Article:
From darkroom to digital

By Bill Knief

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At $50,000.00, the Wilder Green Art Fund Grant is a substantial and important contribution to UNM-Taos. It will be used to create a lab for digital photography and media arts on the Klauer campus.

It took Gary Cook, head of the Art Academy, more than a year to complete the grant process, which began with a family’s singular commitment to the arts.

“The whole Wilder Green family was deeply involved in the arts throughout the 60’s and 70’s—an incredible time to be in the arts in the U.S. because never before had art been so available to the public,” Cook explained. “You might say that for the first time America was developing art that was not European. And Wilder Green was at the center of it, working with major artists in the San Francisco Bay Area Painters movement.”

“When Wilder Green died his extensive art collection was sold at auction for a considerable amount of money, and the proceeds were used to set up the Wilder Green Estate so that the money from the collection could again be channeled back to supporting the arts.

“Jennifer Lindsley, a printmaker here for the past eight years, who has also been involved in the arts her whole life, informed me that money might be available. She and Nancy Park, the executor of the Wilder Green Foundation, have been close friends for many years, and it was Jennifer who made the connections that helped bring this grant to us.”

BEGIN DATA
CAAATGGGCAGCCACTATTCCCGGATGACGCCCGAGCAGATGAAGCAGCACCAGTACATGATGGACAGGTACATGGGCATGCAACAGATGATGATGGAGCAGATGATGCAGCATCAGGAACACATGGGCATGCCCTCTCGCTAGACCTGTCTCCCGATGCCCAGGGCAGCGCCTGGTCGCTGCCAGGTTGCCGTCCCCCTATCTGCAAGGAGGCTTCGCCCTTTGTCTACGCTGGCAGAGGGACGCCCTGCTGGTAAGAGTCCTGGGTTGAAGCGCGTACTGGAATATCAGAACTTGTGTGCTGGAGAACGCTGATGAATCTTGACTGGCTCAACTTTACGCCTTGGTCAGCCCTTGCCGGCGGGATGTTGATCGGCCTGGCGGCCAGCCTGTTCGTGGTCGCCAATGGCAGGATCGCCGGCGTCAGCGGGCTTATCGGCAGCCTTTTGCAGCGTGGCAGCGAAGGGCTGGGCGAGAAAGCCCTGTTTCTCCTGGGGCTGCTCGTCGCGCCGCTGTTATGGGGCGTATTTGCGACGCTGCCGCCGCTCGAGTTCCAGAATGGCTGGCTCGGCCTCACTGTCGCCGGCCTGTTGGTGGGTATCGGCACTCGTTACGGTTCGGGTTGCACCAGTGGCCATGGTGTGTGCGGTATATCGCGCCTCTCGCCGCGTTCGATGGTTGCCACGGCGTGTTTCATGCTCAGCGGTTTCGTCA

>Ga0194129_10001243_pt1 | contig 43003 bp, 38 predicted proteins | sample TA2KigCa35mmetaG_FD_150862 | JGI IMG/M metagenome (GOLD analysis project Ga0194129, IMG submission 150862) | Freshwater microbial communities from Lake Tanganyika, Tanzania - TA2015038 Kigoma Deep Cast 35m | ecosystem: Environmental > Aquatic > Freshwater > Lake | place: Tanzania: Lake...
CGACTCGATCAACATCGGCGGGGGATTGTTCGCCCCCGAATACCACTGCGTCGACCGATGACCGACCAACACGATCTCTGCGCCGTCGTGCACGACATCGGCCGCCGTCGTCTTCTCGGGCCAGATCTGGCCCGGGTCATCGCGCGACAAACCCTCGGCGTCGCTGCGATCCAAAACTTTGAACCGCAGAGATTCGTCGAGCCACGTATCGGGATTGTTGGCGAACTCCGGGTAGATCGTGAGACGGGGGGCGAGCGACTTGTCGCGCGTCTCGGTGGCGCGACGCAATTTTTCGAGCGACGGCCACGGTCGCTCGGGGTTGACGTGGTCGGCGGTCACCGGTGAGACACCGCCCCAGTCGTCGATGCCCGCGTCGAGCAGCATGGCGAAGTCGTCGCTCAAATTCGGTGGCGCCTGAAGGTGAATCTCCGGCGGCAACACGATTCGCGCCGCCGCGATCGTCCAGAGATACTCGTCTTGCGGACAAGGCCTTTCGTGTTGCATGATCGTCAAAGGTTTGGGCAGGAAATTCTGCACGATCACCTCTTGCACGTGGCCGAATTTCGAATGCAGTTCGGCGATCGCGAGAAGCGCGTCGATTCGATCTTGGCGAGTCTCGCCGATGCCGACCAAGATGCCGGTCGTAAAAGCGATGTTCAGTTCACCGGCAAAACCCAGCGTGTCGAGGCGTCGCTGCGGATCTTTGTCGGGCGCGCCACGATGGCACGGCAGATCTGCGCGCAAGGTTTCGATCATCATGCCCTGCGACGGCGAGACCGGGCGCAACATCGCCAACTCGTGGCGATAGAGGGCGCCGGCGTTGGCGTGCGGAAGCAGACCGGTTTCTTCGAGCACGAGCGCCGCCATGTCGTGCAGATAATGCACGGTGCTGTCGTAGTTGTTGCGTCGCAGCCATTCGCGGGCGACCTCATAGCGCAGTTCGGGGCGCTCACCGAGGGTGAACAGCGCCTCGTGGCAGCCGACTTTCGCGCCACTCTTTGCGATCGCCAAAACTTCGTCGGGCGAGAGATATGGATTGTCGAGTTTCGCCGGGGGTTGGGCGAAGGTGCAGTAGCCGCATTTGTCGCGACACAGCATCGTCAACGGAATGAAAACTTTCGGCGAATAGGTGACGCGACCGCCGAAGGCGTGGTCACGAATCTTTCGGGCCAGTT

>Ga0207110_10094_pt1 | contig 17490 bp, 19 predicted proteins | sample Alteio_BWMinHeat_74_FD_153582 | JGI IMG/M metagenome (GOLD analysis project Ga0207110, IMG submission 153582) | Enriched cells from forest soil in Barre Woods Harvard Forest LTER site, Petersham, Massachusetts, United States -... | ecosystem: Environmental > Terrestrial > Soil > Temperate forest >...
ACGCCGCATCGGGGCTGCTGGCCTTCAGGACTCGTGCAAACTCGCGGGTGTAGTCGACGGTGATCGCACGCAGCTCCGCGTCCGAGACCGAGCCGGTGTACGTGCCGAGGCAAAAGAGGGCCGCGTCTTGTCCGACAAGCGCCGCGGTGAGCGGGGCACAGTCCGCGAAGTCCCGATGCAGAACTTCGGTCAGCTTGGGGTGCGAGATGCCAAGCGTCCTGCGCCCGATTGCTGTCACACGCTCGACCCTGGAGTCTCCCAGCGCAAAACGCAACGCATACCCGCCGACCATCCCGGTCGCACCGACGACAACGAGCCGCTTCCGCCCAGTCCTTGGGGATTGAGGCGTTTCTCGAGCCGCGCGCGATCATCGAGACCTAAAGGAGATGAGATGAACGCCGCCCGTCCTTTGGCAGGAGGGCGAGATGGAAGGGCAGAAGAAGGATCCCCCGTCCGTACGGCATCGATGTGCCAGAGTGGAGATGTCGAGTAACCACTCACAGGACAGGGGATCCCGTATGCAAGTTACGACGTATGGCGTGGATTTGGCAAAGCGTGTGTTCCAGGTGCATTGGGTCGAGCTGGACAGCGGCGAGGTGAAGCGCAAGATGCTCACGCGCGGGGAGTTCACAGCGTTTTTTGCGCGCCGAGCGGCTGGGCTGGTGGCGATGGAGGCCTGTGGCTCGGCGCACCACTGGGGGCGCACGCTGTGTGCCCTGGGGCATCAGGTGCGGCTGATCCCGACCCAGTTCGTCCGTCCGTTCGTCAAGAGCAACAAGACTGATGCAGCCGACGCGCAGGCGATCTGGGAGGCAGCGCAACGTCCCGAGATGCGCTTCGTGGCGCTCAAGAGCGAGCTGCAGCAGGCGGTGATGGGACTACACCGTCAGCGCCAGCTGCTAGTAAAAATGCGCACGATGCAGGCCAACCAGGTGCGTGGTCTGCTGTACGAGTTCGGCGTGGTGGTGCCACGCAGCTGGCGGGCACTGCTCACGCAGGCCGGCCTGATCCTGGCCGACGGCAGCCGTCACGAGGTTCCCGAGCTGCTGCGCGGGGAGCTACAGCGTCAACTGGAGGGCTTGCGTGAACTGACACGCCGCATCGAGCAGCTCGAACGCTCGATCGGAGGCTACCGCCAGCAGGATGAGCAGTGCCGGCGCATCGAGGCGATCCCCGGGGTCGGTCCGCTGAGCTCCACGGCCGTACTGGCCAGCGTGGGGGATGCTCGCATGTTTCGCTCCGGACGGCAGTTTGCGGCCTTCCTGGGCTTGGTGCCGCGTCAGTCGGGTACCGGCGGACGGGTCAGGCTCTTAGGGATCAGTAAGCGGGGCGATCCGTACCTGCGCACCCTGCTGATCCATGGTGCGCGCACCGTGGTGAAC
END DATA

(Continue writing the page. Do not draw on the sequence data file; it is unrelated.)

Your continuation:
In a letter to Nancy Park, Cook described his appreciation: “It is with gratitude that the faculty, staff, administration and students of UNM-Taos accept the Wilder Green Grant for $50,000. We will continue Wilder Green’s legacy, his passion for the arts and support

for artists and art education, at UNM-Taos and in our Northern New Mexico community.”

The Estate’s generosity means that in the next couple of weeks demolition will begin on the photo darkroom at Klauer. With the advent of digital photography, the once popular chemical darkroom no longer supports large numbers of students, and it will be converted into a lab with 17 computer stations including two outside the lab so that students can work on projects while classes are going on inside the studio. While this is clearly a major accomplishment for students seeking state of the art media instruction, Cook expressed a bit of regret at the passing of the old technology:

“It has been difficult deciding what to do with the old darkroom,” he said. “We were raised in it and we feel that the hands-on experience teaches some of the visual aspects of photography better than looking at a monitor, you might say. But at main campus they have changed the Introduction to Photography class to digital. We used to divide the study of photography into darkroom work and the history and aesthetics of photography. Now the introduction is basically Adobe Photoshop with another class in how to develop content in your photographic work.